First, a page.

The Zombies are one of the great British rock bands, but it’s always stumped me why they’re not held in quite the same reverence as other legends like The Kinks, The Yardbirds, and, yes, even The Beatles. Even so, I can’t say I wasn’t shocked, astounded really, that such a disgustingly small amount of people have turned up to see a band who genuinely deserve that massively overused moniker of ‘influential’. But I’ll save my complaints for the contemptible tastes of the modern world for another day, time see if The Zombies have still got it.
it was fucking painful, however, the next few tunes, all from O&O, sent the pain away like continuous shots of psychedelic morphine
They kick off brilliantly with early R&B B-side ‘I Love You’, easing in their aged crowd with its bopping rhythm and Colin Blunstone’s soft and sultry vocals – he may 70 years old, but it has to be said, he’s a far better singer now than he was back in the band’s prime. Also early on is ‘I Want You Back Again’, a Zombies original although tonight they’re playing a re-worked version based on a Tom Petty cover. It sounds fantastic, but, hey, I’m a 60s purist and would much rather have heard the original version.
This is the Still Got That Hunger Tour, named after the bands newest album (released in September), so it was always inevitable we were gonna hear a few new tracks. After racing through classic ’64 single ‘Tell Her No’ they finally do just that, albeit bashfully, almost as if they’re needing the crowd’s permission before going ahead. But there’s no need, the tracks honestly stand up, with ‘Moving On’ in particular giving the impression of a band full of fresh and interesting ideas.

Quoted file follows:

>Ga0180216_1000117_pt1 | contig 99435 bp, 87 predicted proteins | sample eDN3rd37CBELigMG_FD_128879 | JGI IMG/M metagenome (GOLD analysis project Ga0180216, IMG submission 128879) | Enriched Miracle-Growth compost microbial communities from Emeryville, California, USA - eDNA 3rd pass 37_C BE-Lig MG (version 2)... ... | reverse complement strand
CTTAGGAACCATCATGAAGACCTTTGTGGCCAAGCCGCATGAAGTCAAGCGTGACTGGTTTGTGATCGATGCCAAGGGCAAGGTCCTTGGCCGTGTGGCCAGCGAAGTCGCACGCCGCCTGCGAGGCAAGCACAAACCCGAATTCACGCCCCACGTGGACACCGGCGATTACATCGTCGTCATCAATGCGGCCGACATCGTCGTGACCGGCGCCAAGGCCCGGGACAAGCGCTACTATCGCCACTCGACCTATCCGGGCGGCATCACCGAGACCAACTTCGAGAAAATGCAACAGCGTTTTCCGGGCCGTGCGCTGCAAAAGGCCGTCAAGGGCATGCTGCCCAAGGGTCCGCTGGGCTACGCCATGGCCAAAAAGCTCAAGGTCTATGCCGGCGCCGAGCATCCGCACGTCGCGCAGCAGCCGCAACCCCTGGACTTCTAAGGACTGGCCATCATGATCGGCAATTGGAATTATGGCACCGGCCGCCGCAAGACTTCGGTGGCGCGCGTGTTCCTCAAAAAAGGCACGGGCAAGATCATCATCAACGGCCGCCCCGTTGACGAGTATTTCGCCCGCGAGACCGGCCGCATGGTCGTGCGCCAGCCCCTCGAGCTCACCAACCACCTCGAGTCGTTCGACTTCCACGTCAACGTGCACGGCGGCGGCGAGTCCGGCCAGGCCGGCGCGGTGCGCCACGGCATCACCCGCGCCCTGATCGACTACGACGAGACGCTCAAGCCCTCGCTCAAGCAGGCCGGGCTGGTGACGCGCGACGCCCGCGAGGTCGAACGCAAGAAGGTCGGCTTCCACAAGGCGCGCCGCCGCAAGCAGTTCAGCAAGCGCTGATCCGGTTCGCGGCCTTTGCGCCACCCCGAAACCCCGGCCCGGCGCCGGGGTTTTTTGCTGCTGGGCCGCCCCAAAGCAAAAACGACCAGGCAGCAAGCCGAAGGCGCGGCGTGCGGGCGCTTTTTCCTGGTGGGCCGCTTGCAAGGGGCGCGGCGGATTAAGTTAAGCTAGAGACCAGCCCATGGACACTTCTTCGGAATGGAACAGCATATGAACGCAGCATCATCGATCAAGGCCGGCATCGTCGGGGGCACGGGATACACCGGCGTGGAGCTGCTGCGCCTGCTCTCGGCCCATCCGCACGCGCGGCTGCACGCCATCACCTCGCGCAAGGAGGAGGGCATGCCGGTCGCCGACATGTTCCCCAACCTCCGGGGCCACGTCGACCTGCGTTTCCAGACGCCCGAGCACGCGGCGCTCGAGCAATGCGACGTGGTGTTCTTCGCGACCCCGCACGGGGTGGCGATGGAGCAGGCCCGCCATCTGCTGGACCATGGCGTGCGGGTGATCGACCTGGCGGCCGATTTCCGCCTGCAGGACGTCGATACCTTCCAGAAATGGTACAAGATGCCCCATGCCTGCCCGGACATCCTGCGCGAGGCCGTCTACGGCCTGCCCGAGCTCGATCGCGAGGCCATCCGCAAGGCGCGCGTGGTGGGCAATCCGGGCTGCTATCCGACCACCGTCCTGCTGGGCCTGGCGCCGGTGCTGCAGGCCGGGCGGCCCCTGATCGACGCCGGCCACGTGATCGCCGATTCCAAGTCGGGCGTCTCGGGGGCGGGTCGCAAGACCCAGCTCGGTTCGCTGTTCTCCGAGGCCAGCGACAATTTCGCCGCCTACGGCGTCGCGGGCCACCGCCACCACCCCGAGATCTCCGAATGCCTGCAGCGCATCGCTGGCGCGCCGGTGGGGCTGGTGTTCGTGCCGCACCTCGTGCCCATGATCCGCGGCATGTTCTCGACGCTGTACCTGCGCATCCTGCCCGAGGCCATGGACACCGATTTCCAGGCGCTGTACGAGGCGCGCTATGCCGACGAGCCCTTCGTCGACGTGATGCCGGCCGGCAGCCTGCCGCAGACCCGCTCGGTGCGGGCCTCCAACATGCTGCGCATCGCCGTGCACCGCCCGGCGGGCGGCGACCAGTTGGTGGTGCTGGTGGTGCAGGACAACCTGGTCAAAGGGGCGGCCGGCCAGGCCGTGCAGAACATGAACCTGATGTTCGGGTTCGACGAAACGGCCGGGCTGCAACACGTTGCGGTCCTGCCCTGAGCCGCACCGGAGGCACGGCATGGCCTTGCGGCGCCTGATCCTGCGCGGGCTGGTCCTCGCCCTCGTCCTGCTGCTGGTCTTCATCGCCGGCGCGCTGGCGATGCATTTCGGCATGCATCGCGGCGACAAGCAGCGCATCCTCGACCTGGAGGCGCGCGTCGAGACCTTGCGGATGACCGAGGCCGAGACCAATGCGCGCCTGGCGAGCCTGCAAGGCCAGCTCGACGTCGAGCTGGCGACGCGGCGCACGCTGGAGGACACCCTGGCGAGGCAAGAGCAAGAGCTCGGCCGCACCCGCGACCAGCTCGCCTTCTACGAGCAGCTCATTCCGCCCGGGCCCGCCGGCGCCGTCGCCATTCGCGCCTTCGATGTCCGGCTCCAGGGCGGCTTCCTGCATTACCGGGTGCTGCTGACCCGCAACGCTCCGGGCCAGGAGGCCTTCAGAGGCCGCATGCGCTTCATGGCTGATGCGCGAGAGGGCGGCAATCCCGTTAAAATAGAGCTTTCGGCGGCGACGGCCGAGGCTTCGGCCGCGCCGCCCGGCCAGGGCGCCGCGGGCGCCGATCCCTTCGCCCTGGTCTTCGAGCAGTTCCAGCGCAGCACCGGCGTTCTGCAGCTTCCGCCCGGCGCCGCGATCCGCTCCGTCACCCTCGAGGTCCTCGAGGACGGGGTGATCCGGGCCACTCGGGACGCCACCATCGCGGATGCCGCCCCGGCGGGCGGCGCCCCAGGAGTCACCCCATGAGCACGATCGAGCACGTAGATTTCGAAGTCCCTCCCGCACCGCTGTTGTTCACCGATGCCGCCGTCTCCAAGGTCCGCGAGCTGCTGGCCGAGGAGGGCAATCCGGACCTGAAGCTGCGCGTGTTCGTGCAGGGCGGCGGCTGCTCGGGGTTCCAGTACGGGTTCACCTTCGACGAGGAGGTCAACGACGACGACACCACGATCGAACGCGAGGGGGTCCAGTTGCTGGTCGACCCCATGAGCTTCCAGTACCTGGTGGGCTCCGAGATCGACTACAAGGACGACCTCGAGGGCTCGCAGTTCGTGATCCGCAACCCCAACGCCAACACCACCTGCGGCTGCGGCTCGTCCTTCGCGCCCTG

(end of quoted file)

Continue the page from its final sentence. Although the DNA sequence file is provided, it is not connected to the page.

Next up is, admittedly, what I’m here for. If you’ve never heard the album Odessey and Oracle, then I’m afraid I just feel plain sorry for you. It’s one of those records that everybody should have on their shelf (or in a backed-up file? Sorry, I’m a bit behind the times) no matter what you’re music taste is. First up is album opener ‘Care of Cell 44’, one of Dave Grohl’s favourite tracks ever apparently. I was so carried away stamping my feet and screaming ‘feeeeeeeels sooooooo good you’re coming hooooooome soooooooon!’ I completely forgot about the huge blister on the bottom of my heel. It went pop, and it was fucking painful, however, the next few tunes, all from O&O, sent the pain away like continuous shots of psychedelic morphine, from the hauntingly quiet ‘Rose for Emily’ to singalong mega-hit ‘Time of the Season’. They may have only played 5 songs from it, but the album is still clearly the best thing the band ever did.
The Zombies are one of the great British rock bands, but it’s always stumped me why they’re not held in quite the same reverence as other legends like The Kinks, The Yardbirds, and, yes, even The Beatles
After a brief lull, the gig shoots back to life toward the end with a cover of Argent’s ‘Hold Your Head Up’, which eventually degenerates into a wondrous 9-minute spacey prog vortex before inevitably ending with the untouchably good ‘She’s Not There’. A quick encore of ‘God Gave Rock ‘n’ Roll To You’ ends up coming across as a bit cheesy (Kiss covered it after all, and you just can’t get away from that) but I can forgive them for that. All in all, for a bunch of 70 year-olds who’ve toured all over the place non-stop since early September, they still know how to rock ‘n’ roll.